• Donna says:

    The clearance rack at our local Cash-n-Carry got me 4 of the #10 cans of applesauce for $4 (each) this month. Happy happy kids! 🙂

    We have a local store that I often can find mark-down produce and I will bring it home, chop it up, and freeze.

    Awesome tip about Kroger!
    Thank U!

  • Jessica says:

    I used to do this all of the time. Now I plan my meals for the week based on what I have in my stockpile minus fresh fruits and veggies. Then I go to the store with an idea of what I would like to have for the next week, but mostly buy what is on clearance and then build around that. That way I can still plan out most of meals in advanced, but still take advantage of store clearance items.

    • This is mainly how I meal plan. I typically do one week at a time, go with a general list and see what has the best prices, particularly with produce, snacks, and meats (I am a vegetarian but the rest of my family is not; a good deal on meat goes a long way in our house). I have a small stockpile of pantry items but since we don’t have a lot of room for storage in our house, I try to keep that under control.

      I can’t imagine shopping another way than this. I’ve been doing it for years and it definitely works.

  • Jaz says:

    This is similar to what I do sometimes. I prefer a less rigid version of meal planning so this is extremely useful. It lets you buy up the really good deals and make room for the non-advertised sales that come our way without feeling guilty.

  • Kate says:

    I really like the pick one store and know it well strategy. Especially with young kids it’s hard to travel around town with a price list, and sometimes it’s not worth the gas. And often when you know your store well and can wait for its regular sales, you end up spending the same as if you shopped all around.

    • Sheila says:

      I love using the ALL RECIPES website and then entering in the ingredients that I have to use. They also allow you to list items you do not want in the recipe. If you do a search on the website, just click ingredient underneath that area and it will allow you to list the items. I usually shop for good deals and then menu plan in reverse for that week- along with stockpiling for other weeks. This is how you save a lot of money.

  • Tiana says:

    I’ve done something similar to this for years. We live in a small rural area, so it definitely doesn’t pay in terms of gas money to run around to 3 different stores on grocery day. I do shop our small local grocery for “loss leaders”, but my major grocery runs are always at the same store in a nearby city. I plan my menu around the in-store sales (available online). The goal is to have all the main meals planned around good deals in “whole foods” departments (meat, produce, dairy). We stock up on staples as they go on sale. If you pay attention, you can sometimes start to predict when things will go on sale again.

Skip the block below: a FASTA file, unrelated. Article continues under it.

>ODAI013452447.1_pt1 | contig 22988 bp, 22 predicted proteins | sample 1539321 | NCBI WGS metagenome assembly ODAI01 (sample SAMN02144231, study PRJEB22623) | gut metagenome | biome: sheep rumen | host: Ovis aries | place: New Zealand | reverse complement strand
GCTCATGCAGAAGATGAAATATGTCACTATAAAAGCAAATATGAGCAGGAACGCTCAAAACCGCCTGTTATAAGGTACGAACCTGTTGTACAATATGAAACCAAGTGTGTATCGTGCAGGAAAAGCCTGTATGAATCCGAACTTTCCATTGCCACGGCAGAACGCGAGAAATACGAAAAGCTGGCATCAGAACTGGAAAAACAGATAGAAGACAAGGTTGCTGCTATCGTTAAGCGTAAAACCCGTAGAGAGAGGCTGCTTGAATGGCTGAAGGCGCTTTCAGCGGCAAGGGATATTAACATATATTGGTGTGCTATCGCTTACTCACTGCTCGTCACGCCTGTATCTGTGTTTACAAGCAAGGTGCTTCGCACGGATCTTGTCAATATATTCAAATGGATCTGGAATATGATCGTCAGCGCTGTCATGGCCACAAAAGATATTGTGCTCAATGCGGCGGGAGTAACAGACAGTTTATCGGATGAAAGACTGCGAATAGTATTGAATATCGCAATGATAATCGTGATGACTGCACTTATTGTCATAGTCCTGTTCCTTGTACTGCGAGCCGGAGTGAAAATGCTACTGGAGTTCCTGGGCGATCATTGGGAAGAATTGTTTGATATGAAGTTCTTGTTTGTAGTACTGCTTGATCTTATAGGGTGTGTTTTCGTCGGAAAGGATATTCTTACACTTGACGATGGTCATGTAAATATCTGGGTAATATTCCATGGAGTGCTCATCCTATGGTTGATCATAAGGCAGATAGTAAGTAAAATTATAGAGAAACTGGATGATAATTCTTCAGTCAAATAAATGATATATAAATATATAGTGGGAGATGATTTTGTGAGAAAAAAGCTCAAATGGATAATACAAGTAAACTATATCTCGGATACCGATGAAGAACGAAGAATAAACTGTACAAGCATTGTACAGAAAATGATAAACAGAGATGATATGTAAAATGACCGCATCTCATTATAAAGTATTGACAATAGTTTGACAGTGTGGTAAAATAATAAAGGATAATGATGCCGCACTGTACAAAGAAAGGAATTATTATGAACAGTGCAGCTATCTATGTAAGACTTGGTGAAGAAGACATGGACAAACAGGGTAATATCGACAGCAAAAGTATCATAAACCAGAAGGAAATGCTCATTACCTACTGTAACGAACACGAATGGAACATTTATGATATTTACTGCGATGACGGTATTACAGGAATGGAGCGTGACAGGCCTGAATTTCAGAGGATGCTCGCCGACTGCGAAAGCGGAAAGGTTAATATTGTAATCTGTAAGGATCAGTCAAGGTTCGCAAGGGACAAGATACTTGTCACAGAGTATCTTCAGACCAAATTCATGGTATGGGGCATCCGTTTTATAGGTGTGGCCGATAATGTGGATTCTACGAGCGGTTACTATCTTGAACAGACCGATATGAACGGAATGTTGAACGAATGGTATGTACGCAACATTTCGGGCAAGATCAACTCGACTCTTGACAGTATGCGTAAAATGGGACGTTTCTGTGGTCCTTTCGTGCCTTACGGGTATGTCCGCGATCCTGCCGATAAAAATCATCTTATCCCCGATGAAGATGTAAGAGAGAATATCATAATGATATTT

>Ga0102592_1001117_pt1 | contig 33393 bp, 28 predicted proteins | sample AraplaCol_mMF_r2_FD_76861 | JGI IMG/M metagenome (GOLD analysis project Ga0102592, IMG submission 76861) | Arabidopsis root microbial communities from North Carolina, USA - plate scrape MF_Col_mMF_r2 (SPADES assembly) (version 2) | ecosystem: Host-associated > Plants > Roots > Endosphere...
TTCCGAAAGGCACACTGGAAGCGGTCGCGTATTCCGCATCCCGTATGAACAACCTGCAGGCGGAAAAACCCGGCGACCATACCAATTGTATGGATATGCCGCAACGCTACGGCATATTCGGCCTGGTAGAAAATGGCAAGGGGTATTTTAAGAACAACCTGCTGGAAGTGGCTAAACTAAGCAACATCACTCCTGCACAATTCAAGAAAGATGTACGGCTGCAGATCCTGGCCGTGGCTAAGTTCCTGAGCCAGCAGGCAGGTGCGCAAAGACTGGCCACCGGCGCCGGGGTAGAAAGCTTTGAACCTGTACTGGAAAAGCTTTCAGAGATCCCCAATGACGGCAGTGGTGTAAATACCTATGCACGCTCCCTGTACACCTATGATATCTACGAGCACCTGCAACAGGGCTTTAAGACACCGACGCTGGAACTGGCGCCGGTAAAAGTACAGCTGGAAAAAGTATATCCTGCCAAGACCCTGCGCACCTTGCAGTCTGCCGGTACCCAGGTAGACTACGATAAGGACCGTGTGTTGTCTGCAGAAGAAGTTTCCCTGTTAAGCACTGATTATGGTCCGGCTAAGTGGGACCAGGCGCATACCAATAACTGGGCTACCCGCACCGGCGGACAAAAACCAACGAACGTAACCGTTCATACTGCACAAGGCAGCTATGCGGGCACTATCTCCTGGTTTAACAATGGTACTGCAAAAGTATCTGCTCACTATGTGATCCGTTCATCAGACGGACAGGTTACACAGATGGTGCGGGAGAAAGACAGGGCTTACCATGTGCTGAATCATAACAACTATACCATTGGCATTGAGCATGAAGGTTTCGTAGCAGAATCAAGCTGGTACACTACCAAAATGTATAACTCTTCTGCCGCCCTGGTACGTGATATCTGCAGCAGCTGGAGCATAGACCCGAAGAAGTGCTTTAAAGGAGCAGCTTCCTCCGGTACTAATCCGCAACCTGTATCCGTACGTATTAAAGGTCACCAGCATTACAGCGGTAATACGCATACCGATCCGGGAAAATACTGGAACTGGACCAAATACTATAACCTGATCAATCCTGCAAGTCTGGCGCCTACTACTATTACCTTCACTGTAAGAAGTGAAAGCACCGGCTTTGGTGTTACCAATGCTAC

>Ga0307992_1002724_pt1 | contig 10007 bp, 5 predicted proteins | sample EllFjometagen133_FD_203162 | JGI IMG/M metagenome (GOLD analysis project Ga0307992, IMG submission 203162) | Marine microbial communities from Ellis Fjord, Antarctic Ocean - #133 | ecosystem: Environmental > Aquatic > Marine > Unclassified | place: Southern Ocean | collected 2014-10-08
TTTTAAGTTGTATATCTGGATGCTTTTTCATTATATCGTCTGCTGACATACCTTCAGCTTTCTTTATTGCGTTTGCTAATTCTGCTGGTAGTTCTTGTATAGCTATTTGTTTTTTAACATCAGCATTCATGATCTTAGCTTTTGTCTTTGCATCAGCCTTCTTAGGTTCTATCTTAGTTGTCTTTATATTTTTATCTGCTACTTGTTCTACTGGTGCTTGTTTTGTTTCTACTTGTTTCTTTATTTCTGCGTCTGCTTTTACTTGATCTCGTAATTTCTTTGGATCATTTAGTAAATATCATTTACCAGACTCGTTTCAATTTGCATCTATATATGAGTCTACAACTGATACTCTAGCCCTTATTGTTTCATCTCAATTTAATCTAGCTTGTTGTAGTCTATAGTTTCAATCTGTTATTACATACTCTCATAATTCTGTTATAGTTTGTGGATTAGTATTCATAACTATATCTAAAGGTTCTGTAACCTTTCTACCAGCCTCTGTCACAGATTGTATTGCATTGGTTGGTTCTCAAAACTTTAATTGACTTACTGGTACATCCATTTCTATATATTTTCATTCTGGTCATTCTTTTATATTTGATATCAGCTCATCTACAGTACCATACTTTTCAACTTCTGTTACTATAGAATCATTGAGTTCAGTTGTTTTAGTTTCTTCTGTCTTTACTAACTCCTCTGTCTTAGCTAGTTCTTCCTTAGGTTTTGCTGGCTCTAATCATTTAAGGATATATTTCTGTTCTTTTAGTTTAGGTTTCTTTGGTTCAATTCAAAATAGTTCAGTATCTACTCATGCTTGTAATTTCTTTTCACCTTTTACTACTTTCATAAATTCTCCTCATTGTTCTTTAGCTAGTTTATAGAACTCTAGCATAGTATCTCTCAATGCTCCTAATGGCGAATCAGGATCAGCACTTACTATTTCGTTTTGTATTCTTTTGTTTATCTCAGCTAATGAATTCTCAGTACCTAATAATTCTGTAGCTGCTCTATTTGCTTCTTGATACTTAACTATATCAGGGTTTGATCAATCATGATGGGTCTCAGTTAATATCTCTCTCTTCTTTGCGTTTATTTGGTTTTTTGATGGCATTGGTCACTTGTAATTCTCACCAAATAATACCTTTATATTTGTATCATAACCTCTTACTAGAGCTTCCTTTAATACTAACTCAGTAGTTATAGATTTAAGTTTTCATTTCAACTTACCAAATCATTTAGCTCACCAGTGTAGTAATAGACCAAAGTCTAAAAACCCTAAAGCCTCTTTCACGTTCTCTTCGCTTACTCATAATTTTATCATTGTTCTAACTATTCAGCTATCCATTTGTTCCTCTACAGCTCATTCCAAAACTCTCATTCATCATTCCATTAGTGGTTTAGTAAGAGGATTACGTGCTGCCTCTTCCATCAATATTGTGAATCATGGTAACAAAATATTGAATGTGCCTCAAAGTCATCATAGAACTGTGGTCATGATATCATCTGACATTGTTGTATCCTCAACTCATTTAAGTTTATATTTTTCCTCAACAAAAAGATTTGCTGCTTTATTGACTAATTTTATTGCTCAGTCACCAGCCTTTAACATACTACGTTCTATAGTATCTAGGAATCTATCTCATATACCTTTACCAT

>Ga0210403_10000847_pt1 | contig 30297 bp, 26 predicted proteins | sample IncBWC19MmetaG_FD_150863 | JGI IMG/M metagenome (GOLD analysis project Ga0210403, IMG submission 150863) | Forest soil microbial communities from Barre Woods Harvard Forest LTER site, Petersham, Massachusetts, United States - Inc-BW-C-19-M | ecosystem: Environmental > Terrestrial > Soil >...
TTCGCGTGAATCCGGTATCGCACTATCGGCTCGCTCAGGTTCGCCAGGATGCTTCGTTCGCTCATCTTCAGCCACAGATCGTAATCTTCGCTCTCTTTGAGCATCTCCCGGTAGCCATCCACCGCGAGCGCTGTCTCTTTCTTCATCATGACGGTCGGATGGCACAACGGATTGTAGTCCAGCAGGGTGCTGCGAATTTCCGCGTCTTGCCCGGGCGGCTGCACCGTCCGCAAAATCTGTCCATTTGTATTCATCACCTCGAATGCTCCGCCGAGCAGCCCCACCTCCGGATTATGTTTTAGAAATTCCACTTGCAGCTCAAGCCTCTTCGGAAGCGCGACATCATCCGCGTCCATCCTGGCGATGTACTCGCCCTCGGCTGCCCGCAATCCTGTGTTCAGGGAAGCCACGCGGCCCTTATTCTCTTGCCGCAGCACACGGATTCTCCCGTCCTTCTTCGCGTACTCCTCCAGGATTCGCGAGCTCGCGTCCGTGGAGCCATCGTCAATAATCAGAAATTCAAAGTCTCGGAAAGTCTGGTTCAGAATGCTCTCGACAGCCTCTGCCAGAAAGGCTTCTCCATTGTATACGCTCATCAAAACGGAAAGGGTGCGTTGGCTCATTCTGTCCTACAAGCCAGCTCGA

• Shauna says:

    Thank you! I feel validated! I have done this for more than 20 years, but when reading posts and blogs about meal planning, I always felt like I was “doing it wrong.” Now I can hold my head up and continue my fantabulous method of saving money and planning meals!!

  • Nachelle S. says:

    Late comment on an older post, but this is definitely the way to go for me. Couponing is often hit and miss, and I love going to Fry’s (my Kroger affiliate) and stocking up on those clearance items. We eat much better this way, and my kids get the pricey things they love (and normally don’t get) for cheap (like apples pre-packaged with their own little dip).

  • Nina says:

    I just had to come back, 3 years later, and comment that this method of meal planning (plus using my stores’ sales circulars) has saved me TONS of money on my weekly meal planning. I start with what I have, go over the weekly ads to see what’s on sale, then make my meal plans using those two things. Then I pick up clearance and marked down items as I’m going through the store to fill in my side dishes and stock up on meats for weeks ahead. It seems so simple, but I see sooo many example meal plans on youtube and Pinterest where these women just decide what sounds good and go buy the ingredients regardless of if they’re on sale or not. (Now I can do this with some things because I stock up when things are on sale so I usually have what’s required to make our favorite meals on hand). Thank you so much for sharing! xo